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NYC Council votes for higher fines against harasser landlords

Landlords who try to harass their rent-regulated tenants into abandoning their homes will be publicly shamed and hit with heavier fines, under a bill approved unanimously Tuesday by the New York City Council.

The bill, passed 49-0, doubles the maximum fine a landlord can face, to $10,000 from $5,000 per violation, in housing court. The city's Housing Preservation and Development agency would also be required to post online the names of the harassing landlords, who often can start charging market rates once the apartments are vacated.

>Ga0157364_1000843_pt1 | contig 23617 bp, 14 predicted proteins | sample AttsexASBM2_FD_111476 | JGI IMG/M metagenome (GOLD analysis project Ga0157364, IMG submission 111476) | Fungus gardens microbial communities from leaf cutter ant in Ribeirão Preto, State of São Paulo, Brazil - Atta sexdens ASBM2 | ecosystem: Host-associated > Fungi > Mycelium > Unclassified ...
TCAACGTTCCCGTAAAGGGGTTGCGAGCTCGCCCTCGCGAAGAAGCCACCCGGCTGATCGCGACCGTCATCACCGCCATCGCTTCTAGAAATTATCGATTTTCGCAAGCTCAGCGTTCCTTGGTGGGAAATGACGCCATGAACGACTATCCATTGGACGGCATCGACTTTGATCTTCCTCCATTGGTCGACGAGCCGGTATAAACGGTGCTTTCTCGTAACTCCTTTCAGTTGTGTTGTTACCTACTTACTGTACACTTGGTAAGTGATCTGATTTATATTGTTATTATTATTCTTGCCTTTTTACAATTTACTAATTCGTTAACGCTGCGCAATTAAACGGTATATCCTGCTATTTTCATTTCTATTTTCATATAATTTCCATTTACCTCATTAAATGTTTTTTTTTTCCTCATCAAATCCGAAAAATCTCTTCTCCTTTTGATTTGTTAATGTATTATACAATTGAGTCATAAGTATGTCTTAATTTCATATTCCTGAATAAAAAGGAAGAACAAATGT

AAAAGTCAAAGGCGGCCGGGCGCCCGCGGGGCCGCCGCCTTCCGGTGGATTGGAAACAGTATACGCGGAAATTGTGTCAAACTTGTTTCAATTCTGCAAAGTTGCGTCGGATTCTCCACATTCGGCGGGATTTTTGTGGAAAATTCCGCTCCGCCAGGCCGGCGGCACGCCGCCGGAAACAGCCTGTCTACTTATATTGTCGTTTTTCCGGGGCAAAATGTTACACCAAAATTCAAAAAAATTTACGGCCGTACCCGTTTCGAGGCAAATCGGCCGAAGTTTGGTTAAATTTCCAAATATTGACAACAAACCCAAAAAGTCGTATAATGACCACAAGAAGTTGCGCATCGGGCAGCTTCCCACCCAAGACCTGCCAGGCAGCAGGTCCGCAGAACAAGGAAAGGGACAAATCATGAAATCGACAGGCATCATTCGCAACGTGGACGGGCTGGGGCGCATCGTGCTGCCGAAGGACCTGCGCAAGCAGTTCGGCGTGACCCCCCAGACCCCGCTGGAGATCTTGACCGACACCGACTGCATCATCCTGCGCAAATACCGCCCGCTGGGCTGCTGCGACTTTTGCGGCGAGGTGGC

"We will truly be shaming those landlords," Councilwoman Margaret Chin (D-Manhattan) said.

The law takes effect 180 days after the mayor signs it, which is expected. HPD spokesman Eric Bederman said the agency backs the bill.

Frank Ricci, of the Rent Stabilization Association, a landlord trade group, opposed the bill as "totally unnecessary." He cited city figures that most complaints of tenant harassment are dismissed, discontinued or withdrawn. Chin said that's because it's difficult for tenants to win legal challenges against landlords.


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